Back on the long bank weekend of May 6, a very close friend of mine from business school, who also happens to be working abroad, took a few days of his valuable vacation time to spend with us. To make the most of this, we booked a lot of trips and treks around Ireland.
The first big excursion was to the west coast; Galway, the Cliffs of Mohor, and a passage tomb called Poulnabrone.
Galway was interesting as sort of a cute Irish coastal village, but due to the parking meter only accepting coins and our shortage of such, we could only wander around for fourty-five minutes, grab some lunch, and then hit the road.
Galway has this famous stone archway door in the Eyre Square . . .
The kids clearly enjoying themselves immensely . . .
Is it too late to point out a spelling error?
Pretty much glad we only had an hour in Galway because I was a little underwhelmed at that point.
Now onto the MAIN EVENT, what I've been wanting to see for a LONG time . . .
THE CLIFFS OF INSANITY!
Actually, Ireland's amazing Cliffs of Mohor, one of its greatest natural wonders.
Luckily for us, the weather was mostly cooperative so we got a really good clear perspective of cliffs.
A real Irish shamrock! Actually, I don't think they are. Oh well.
This couple, for example,searching for the perfect shot ventured off the trail, down the wet grass toward to ledge. Seems silly to me. That photo may be your last, lady.
Obviously, the cliffs aren't as insane as its visitors. This group ventured right down to the precipice. Notice that tiny golden "M" on the girl's handbag? That golden "M" is the University of Michigan, so I'm assuming this is an American college student. She needs take a class in risk management. Probability of event x loss given event. I don't know about the first variable, but the second I'm fairly certain is asymptotically close to 1.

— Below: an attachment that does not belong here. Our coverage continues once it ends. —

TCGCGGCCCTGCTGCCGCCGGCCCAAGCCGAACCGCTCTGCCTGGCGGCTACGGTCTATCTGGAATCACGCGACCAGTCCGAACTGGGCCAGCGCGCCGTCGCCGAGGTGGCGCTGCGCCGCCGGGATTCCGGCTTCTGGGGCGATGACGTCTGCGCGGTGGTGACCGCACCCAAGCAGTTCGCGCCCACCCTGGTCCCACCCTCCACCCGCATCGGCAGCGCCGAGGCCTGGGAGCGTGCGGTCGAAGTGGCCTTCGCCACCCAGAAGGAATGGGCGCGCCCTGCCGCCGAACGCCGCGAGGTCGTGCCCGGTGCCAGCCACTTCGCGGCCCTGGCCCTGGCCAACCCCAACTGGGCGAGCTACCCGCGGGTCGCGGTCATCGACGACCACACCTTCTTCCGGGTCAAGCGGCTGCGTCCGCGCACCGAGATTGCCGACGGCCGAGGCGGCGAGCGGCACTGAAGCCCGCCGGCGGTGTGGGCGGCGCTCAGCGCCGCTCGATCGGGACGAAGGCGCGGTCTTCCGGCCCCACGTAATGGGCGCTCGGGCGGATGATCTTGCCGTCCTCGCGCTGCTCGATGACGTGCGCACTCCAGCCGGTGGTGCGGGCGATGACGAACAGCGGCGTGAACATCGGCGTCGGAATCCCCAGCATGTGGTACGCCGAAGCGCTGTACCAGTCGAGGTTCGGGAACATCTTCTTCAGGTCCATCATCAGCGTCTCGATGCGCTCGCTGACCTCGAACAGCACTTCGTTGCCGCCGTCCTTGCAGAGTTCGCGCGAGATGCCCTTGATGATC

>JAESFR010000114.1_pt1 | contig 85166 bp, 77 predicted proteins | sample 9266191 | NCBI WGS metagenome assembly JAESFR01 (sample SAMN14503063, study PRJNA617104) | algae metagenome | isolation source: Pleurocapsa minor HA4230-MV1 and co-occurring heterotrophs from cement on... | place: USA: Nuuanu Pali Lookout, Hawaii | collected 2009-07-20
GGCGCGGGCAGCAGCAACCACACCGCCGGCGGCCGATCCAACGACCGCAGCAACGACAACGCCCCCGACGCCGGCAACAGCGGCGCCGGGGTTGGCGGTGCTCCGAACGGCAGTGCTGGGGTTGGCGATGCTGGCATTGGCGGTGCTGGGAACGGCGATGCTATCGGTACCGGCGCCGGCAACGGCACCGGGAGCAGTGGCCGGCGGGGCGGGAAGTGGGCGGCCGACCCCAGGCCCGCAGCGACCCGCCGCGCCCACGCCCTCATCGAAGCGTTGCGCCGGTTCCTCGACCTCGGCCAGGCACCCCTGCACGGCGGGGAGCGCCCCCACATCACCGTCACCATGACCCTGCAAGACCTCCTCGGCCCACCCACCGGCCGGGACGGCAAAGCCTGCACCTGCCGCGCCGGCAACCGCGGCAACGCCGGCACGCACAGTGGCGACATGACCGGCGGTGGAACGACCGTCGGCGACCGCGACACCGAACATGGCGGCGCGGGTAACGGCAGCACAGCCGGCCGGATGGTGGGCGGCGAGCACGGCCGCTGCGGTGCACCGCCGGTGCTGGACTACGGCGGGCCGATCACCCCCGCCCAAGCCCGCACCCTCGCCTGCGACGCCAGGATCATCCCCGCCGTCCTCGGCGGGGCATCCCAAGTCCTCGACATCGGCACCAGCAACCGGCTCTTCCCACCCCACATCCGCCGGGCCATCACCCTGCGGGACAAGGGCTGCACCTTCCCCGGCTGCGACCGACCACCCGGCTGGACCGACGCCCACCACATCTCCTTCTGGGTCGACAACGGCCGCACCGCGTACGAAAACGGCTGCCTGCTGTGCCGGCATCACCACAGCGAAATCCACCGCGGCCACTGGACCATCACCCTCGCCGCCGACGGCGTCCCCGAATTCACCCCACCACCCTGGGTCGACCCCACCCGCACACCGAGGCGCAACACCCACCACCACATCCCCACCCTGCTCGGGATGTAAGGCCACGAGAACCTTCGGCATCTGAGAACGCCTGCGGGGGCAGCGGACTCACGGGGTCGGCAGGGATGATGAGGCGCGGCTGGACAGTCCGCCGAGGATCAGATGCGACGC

So am I just being paranoid? Am I just not being adventurous enough? Am I just a big wimpy baby?
I just don't understand why people, when given the choice between a path behind an earthen wall some 6 feet away from the cliff's edge would prefer to walk on a path that is the cliff's edge. There is absolutely NO difference in the view between the two paths.
After the cliffs we drove out and about the countryside. The soil here has largely eroded away exposing the limestone bedrock; it's about as close to a wasteland as I've seen in Ireland. It stood in very stark contrast to the lush, verdant hills I'd had seen to this point.
Also out here was a very old portal tomb. This one is Poulnabrone, perhaps one of the more famous ancient ruins in Ireland. The weather had really taken a turn for the worse at this point so we didn't stay long, but the place was impressive. It seems it was constructed as a tomb; how remains largely a mystery. The capstone itself weighs several tons. The fact that neolithic laborers were able to make something last over 4,000 years is pretty remarkable as well. That's older than Stonehenge; older than the pyramids!
David, doing his best to fight the increasingly foul wind and rain. It was a full day, so we packed it up and headed out. The drive home was nice as I had the GPS avoid toll roads, which subsequently routed us through the country roads and towns. It also gave us more time to chat and catch up on what's happened in our lives the past few years.
But his was only the first adventure . . .